But I want to discuss more in-depth another point Miller comes across. Reading the Bible, he saw God’s true greatness alongside our desperate need. The Bible began explaining humanity and our current condition better than any personality theory he had studied in psychology. Specifically, he noticed for the first time his searching need for something or someone to give him an identity. Every teenager experiences this. We call it “finding oneself.”

“I could see it in the people on television, I could see it in the people in the movies, I could see it in my friends and family, too,” Miller wrote. “It seemed that every human being had this need for something outside himself to tell him who he was, and that whatever it was that did this was gone, and this, to me, served as a kind of personality theory.”

In high school, Miller tried earning his identity from others by being the “smart” guy and memorizing poetry to attract the attention of girls. As you can guess, none of it satisfied. Earthly love, the broken love we gather from people around us, just leaks out of our cups and makes us look for constant filling up.

“Imagine, a Being with a mind as great as God’s, with feet like trees and a voice like rushing wind, telling you that you are His cherished creation,” Miller wrote.

That kind of love, when fully accepted, is enough to fill the cups of the world and never run out. Christians are called to be wholly engulfed in this waterfall. We are invited, not to subscribe to a list of ideas, but to identity and love in Christ.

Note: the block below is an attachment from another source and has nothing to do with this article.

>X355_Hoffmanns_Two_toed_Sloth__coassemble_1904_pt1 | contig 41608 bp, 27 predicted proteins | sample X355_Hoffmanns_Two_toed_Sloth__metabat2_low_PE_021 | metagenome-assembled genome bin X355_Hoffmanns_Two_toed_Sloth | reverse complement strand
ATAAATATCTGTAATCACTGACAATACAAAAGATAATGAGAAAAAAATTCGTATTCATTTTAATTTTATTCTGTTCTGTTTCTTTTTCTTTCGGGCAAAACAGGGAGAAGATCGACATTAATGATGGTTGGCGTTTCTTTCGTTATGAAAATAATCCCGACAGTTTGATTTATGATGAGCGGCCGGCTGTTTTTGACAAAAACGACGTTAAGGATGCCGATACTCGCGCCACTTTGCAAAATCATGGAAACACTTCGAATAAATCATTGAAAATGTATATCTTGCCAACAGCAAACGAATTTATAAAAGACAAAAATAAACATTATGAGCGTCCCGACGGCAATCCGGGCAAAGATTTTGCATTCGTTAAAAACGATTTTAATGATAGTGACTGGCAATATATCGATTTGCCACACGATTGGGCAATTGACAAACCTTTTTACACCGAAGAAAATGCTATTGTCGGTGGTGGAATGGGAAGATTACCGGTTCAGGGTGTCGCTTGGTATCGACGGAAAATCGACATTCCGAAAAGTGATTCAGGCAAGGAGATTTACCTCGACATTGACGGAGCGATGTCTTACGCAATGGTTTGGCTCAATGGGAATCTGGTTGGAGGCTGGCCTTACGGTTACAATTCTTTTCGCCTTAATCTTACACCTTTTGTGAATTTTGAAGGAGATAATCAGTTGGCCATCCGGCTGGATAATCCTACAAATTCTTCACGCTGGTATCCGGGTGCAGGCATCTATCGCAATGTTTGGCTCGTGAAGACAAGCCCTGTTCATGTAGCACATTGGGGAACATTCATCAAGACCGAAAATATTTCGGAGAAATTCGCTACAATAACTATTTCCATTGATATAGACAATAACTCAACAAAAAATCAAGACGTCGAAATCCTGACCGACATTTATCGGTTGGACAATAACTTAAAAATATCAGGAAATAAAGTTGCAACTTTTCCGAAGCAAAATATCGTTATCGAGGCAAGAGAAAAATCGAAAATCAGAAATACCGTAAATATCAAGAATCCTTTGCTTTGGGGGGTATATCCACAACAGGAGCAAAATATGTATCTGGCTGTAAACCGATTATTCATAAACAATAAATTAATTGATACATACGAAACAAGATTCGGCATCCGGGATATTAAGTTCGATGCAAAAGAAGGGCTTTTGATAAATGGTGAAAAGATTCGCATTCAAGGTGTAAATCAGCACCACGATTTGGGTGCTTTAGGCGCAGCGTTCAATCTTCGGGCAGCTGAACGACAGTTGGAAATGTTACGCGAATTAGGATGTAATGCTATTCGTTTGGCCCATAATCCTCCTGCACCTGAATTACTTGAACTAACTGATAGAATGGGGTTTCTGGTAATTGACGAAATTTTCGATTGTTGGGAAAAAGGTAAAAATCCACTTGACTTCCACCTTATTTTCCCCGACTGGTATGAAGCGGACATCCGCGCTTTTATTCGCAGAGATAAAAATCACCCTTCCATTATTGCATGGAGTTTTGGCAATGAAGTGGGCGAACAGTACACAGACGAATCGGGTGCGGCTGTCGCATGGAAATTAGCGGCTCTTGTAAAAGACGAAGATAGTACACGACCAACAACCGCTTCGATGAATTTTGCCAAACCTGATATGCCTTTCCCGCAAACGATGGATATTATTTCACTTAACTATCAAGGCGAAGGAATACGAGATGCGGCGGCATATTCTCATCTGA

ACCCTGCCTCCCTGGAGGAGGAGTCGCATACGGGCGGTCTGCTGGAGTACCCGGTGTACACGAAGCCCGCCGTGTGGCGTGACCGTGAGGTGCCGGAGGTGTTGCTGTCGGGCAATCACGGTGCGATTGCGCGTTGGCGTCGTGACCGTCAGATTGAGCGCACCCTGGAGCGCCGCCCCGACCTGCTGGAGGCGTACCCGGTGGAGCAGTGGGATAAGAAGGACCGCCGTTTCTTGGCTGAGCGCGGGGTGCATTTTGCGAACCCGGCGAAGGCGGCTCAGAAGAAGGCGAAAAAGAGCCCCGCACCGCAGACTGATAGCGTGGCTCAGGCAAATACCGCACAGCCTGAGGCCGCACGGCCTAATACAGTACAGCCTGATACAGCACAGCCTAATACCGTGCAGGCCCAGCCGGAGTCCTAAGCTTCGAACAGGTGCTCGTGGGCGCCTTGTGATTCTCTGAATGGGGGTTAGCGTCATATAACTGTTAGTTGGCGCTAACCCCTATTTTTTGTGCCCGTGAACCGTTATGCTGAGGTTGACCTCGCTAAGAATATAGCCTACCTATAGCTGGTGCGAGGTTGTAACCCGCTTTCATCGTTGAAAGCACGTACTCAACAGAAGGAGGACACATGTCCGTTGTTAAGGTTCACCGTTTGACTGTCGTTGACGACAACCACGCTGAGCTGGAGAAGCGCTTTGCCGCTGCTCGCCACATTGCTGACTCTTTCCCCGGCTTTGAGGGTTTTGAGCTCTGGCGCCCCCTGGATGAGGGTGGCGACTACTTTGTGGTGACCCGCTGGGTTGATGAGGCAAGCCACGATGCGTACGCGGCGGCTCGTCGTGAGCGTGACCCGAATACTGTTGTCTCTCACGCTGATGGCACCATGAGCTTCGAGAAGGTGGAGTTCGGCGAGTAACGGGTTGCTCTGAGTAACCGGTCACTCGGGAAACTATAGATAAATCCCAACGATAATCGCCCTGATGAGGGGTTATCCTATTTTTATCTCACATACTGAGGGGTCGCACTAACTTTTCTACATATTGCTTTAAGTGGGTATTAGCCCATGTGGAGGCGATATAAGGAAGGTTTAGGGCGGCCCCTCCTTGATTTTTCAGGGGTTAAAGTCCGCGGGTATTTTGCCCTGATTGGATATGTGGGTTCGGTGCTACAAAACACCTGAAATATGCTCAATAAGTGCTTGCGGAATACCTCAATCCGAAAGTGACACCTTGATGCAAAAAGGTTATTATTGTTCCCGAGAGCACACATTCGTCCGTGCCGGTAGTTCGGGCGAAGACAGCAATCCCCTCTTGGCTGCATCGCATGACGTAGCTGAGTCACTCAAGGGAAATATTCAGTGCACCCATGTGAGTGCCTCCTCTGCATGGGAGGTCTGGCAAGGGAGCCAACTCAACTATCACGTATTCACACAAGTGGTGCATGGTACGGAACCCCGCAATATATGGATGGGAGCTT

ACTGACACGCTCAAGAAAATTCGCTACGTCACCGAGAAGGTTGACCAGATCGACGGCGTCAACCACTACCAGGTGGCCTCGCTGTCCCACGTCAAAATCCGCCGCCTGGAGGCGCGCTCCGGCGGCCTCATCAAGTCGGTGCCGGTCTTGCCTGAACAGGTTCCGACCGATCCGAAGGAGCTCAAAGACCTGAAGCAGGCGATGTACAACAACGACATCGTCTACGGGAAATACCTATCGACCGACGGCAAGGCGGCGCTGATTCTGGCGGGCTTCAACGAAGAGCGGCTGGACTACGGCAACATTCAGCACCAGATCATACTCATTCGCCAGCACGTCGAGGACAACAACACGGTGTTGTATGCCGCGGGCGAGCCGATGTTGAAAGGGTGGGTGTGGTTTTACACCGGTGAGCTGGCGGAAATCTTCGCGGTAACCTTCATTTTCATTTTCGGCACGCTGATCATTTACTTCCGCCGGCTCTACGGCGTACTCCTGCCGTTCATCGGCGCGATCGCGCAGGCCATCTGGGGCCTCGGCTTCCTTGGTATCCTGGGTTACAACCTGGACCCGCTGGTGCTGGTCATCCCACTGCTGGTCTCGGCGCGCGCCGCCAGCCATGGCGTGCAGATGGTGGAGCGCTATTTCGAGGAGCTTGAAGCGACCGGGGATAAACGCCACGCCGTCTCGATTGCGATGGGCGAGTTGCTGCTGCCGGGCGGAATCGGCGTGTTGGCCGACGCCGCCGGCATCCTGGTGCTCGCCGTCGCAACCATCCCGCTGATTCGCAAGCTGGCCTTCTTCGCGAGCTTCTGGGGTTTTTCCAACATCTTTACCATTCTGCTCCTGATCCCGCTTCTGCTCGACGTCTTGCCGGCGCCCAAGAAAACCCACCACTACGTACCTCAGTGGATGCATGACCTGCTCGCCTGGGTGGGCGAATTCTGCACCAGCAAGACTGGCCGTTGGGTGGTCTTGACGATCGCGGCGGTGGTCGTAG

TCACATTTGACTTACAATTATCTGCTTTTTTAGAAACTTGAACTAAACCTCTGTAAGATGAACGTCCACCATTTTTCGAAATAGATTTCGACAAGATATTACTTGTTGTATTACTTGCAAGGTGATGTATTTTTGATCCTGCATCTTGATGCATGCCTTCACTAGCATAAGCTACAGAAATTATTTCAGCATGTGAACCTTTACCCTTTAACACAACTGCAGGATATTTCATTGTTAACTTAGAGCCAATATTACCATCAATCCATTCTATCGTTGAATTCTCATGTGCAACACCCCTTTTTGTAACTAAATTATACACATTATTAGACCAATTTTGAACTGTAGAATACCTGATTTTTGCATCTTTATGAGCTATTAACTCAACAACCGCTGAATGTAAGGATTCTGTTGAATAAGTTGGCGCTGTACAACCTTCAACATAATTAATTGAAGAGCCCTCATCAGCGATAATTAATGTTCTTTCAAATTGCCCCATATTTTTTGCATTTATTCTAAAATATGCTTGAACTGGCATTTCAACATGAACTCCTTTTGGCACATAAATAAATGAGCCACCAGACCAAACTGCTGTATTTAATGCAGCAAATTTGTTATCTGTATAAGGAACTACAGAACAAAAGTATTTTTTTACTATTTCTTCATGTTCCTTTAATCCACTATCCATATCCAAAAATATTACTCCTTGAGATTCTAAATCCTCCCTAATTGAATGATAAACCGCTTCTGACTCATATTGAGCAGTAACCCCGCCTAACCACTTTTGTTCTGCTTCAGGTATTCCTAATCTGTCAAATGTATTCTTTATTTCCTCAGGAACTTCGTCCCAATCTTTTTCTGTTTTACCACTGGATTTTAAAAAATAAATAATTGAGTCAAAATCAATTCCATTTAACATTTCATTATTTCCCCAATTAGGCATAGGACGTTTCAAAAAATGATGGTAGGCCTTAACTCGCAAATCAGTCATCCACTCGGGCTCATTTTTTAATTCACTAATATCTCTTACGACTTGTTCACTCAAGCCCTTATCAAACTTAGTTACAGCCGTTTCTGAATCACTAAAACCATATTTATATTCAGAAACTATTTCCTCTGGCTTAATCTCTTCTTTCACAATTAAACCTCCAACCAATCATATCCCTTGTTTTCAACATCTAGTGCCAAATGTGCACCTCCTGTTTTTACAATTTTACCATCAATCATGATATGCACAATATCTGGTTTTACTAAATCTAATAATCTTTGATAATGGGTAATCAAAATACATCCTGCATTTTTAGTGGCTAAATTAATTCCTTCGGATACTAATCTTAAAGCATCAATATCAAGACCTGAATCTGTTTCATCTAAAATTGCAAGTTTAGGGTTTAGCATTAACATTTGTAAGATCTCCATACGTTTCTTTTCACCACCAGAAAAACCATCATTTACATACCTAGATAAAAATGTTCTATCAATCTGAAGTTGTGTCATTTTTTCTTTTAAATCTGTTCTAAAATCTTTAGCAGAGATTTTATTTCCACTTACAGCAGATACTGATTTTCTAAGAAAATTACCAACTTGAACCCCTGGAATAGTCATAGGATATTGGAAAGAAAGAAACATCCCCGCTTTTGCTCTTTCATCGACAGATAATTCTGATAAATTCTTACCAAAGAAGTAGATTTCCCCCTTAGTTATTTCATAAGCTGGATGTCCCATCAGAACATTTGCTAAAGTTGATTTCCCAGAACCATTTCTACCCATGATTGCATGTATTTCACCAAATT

A couple friends recently shared their struggle with losing themselves within Christ. They are concerned about giving up their identities, how they know themselves, to grow closer to God. I understand how they could feel afraid of this strange call. We Christians can accept many sacrifices: our comfort, our desires, even our lives. But who we are? That seems a bit much. How is it even possible?

We all can relate to searching for an identity. We constantly live in a state of personal redefinition. We change and grow. We find different names for ourselves: boyfriend, mother, leader, Doctor, Sergeant, President. Our lives and decisions form us. God extends us an invitation to a new, final identity. He wants to form us into who we were meant to be, before the Fall, and in relationship with him. We are comfortable with what is familiar. We don’t want to give up the moth-eaten, scratchy coats around us even as the stitching comes apart. God offers us silken royal robes.

Which will you wear?

Leave a comment

Posted by on January 31, 2012 in Books


Tags: , , , , , ,